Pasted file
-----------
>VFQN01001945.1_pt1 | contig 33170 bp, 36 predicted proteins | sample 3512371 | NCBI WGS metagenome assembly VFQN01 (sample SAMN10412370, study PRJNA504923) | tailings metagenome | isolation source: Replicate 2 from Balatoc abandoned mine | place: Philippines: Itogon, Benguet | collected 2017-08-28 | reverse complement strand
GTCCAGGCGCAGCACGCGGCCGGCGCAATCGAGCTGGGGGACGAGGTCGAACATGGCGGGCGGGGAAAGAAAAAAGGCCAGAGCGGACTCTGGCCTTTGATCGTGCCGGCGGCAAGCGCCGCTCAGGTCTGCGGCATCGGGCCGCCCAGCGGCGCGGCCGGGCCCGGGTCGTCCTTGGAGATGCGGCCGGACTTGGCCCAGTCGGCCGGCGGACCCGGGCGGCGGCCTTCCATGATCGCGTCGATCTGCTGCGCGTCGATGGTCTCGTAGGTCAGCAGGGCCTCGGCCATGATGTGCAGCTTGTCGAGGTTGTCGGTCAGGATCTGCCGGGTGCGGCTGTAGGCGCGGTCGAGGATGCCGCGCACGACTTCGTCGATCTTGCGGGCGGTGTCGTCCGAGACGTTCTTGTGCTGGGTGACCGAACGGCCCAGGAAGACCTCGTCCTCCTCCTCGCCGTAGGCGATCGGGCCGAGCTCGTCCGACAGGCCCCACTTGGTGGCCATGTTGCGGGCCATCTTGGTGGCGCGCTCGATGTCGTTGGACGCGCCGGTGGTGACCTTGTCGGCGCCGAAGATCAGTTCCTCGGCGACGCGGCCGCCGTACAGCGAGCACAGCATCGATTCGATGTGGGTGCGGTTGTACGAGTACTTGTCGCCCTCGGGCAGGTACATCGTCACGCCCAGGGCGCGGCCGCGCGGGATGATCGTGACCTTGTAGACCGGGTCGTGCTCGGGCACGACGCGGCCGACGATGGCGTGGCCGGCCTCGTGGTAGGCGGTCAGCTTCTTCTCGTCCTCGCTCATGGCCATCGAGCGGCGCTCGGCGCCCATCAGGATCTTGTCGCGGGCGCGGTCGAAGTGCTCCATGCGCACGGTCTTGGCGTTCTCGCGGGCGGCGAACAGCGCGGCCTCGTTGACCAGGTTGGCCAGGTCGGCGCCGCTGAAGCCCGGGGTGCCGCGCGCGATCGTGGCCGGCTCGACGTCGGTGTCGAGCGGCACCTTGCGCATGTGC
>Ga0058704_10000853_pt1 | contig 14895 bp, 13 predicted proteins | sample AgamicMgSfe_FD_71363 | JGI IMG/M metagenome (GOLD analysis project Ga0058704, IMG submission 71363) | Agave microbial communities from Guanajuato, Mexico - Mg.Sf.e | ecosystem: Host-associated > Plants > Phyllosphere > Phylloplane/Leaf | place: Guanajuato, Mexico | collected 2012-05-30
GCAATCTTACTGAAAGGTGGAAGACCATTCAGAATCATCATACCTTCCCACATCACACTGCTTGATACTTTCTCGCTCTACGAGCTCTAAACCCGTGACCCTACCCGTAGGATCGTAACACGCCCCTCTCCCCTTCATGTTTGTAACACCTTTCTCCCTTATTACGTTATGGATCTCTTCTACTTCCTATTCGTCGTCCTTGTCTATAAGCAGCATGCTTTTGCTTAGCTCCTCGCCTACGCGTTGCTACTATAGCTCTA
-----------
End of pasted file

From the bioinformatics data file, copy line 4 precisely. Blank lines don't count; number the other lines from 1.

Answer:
GCAATCTTACTGAAAGGTGGAAGACCATTCAGAATCATCATACCTTCCCACATCACACTGCTTGATACTTTCTCGCTCTACGAGCTCTAAACCCGTGACCCTACCCGTAGGATCGTAACACGCCCCTCTCCCCTTCATGTTTGTAACACCTTTCTCCCTTATTACGTTATGGATCTCTTCTACTTCCTATTCGTCGTCCTTGTCTATAAGCAGCATGCTTTTGCTTAGCTCCTCGCCTACGCGTTGCTACTATAGCTCTA